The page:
The car was fine, except for the fact that its sensor range was 250 meters, whereas a normal driver can see traffic a couple of kilometers ahead - meaning that the car was nowhere near as efficient in terms of optimizing its path through traffic, as the reporter mentioned to the rep, several times. Of course, this is merely seen as a technical problem, as noted below.

A bit of background - 'Volkswagen and Mercedes-Benz have made it clear that they don't want to rely on Google or other companies to develop self-driving technology or the data that's involved, and now the German government is stepping in to facilitate things with a plan to establish a section of the autobahn for autonomous vehicle testing.

Germany's Transport Minister Alexander Dobrindt announced today that a portion of the A9, which connects Berlin and Munich, will be set up for autonomous vehicle testing this year. Part of that effort will include the creation of an infrastructure to support vehicle-to-vehicle communication, including freeing up part of the 700 MHz spectrum so the cars can chat with one another.' http://jalopnik.com/part-of-the-autobahn-is-being-developed-for-self-drivi-1681896349 (German link - http://www.faz.net/aktuell/wirtschaft/neue-mobilitaet/f-a-z-exklusiv-dobrindt-plant-teststrecke-fuer-selbstfahrende-autos-13390268.html )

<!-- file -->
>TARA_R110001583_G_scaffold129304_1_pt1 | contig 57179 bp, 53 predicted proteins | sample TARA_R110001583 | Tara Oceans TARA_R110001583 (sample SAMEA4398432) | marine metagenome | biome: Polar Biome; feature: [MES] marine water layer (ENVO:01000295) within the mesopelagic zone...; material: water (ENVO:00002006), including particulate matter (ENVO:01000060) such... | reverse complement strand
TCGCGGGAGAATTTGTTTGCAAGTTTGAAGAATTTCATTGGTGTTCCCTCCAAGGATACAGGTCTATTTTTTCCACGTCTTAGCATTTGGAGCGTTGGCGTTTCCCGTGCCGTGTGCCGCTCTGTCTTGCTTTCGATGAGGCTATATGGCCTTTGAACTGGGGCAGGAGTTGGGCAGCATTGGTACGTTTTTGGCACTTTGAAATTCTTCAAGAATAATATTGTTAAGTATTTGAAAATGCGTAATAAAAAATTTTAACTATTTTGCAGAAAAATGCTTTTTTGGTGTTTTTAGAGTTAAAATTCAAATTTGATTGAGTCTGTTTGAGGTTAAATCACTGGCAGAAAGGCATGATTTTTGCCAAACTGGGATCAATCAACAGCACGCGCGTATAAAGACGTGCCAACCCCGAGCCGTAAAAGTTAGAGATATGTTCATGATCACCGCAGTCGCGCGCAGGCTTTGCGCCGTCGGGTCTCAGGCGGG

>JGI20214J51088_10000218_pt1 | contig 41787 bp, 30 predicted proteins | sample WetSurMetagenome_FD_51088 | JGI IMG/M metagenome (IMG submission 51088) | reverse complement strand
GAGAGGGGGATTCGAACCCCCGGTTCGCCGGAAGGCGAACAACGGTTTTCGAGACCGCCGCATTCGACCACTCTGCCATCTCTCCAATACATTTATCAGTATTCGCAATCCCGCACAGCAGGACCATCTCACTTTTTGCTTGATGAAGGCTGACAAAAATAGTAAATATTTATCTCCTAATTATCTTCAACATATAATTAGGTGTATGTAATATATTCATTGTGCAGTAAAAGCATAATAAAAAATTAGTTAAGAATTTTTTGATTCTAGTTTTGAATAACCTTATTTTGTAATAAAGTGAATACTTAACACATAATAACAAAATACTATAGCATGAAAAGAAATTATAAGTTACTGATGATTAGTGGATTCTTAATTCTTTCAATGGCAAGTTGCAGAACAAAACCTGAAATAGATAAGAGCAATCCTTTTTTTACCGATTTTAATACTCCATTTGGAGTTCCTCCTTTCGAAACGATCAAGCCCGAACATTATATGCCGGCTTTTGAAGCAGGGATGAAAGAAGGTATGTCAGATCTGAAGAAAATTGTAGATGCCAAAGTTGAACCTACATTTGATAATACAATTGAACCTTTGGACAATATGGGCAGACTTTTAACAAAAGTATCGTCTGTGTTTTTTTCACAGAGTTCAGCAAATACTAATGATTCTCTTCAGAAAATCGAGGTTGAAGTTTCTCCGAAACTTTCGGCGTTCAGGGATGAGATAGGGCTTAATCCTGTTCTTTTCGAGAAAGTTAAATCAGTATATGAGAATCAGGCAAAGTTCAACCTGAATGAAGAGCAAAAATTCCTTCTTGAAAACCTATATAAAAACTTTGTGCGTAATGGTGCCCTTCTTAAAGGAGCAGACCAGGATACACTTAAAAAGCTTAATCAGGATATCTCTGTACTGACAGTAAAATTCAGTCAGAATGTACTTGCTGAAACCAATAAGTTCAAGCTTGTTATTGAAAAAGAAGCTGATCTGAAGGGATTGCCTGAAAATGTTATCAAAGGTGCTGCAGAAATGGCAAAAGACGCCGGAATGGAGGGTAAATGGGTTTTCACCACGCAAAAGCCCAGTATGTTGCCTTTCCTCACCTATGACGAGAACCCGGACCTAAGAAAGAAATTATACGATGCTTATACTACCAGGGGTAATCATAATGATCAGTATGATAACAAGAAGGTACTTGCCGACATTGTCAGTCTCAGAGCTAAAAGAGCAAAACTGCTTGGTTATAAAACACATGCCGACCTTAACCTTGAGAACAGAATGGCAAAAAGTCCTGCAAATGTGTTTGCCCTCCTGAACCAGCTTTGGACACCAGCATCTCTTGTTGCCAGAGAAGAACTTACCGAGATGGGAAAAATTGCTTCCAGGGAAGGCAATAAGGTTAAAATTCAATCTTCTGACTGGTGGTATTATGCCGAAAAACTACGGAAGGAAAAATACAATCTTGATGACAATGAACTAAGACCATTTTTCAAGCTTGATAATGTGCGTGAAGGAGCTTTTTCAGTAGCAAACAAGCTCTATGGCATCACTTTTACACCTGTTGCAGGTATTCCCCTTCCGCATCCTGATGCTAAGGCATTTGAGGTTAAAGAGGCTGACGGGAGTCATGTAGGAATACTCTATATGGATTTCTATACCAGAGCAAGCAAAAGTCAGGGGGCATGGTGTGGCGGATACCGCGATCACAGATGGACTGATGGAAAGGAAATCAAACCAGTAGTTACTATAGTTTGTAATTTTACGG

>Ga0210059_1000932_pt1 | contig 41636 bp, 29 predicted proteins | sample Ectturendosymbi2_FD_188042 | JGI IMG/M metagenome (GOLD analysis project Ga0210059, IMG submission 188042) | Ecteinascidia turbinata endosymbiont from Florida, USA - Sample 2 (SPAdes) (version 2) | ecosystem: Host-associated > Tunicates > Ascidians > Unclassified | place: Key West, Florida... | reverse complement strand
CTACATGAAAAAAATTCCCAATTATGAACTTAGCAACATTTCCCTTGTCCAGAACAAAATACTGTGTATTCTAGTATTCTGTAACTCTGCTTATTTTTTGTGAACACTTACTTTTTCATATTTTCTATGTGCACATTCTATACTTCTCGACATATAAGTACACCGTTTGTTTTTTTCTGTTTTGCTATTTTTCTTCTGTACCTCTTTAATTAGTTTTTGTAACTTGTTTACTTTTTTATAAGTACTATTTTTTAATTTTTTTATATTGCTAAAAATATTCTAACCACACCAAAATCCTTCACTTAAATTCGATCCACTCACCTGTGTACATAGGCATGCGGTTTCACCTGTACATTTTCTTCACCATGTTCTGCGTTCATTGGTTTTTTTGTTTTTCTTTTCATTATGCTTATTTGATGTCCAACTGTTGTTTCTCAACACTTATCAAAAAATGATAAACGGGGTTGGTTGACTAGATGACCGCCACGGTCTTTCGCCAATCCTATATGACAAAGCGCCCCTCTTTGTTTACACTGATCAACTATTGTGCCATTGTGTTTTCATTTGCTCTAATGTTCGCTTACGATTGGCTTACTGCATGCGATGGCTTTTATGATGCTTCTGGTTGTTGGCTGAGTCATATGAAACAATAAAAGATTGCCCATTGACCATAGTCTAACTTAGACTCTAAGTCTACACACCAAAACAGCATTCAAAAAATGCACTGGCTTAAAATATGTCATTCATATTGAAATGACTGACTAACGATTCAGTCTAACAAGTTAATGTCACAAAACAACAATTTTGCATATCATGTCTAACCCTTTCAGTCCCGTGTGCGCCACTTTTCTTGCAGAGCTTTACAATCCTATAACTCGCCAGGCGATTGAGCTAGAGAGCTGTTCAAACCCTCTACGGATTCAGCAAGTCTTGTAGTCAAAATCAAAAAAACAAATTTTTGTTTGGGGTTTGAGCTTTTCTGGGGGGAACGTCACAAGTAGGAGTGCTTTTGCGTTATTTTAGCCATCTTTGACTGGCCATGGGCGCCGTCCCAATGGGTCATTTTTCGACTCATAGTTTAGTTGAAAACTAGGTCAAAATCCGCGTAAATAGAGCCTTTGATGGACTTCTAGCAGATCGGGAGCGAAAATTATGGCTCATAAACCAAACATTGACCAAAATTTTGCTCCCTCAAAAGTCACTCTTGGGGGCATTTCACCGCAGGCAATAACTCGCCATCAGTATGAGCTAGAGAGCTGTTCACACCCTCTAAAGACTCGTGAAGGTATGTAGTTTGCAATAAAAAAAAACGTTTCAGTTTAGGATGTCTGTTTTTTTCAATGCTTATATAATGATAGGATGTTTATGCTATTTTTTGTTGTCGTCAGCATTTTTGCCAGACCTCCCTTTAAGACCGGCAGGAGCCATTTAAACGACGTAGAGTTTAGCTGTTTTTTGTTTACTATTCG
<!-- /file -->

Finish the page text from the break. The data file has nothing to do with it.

Duh. That's my only fear of these things. There will be world-wide traffic jams because a paper bag flew onto the road.

So basically Boston, everywhere.

Bizarro Boston: the drivers are way too nice.